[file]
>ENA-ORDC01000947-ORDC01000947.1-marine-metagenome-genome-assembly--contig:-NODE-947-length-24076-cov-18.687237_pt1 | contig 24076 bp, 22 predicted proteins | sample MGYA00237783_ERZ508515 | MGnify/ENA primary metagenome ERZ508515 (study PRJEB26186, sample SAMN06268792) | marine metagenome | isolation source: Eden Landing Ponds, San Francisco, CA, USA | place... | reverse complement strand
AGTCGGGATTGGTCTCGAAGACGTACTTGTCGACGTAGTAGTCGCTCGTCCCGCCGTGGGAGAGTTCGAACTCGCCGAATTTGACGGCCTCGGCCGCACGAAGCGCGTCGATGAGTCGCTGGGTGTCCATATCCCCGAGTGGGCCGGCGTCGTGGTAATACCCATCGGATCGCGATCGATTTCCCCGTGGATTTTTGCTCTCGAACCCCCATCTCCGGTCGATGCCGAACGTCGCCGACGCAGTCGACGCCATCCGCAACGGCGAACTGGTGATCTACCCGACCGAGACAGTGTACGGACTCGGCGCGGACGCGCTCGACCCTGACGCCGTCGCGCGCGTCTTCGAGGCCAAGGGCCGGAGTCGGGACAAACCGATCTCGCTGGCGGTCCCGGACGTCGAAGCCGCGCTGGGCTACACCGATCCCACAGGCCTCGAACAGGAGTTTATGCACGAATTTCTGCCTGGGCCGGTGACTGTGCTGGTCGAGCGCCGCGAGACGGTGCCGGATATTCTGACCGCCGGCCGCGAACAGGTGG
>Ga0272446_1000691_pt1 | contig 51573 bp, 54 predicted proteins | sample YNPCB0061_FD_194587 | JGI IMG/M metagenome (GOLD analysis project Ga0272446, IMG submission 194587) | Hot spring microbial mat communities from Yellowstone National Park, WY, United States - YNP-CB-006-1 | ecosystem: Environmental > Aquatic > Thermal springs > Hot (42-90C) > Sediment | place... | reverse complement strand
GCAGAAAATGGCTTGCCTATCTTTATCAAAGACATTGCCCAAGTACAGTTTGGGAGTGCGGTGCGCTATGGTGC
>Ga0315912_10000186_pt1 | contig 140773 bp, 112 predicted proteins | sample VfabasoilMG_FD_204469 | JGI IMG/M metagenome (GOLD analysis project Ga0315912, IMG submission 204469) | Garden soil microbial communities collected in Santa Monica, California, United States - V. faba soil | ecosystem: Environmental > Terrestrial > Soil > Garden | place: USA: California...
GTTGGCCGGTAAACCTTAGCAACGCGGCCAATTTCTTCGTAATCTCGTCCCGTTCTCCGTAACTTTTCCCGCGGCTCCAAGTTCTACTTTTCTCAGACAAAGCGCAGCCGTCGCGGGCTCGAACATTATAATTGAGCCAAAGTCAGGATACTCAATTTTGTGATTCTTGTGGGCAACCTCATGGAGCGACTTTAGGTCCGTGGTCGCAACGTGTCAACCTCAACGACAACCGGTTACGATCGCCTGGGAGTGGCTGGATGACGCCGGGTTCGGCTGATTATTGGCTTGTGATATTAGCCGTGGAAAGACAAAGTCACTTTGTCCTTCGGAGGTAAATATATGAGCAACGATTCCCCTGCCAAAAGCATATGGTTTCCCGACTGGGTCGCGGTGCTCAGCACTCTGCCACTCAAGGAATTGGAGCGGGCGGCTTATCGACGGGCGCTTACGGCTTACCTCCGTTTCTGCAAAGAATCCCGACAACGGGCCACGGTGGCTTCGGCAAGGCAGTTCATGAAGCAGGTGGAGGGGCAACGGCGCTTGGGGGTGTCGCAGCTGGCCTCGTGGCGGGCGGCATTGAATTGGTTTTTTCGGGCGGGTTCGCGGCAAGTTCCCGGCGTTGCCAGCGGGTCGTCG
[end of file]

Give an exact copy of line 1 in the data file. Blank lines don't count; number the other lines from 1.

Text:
>ENA-ORDC01000947-ORDC01000947.1-marine-metagenome-genome-assembly--contig:-NODE-947-length-24076-cov-18.687237_pt1 | contig 24076 bp, 22 predicted proteins | sample MGYA00237783_ERZ508515 | MGnify/ENA primary metagenome ERZ508515 (study PRJEB26186, sample SAMN06268792) | marine metagenome | isolation source: Eden Landing Ponds, San Francisco, CA, USA | place... | reverse complement strand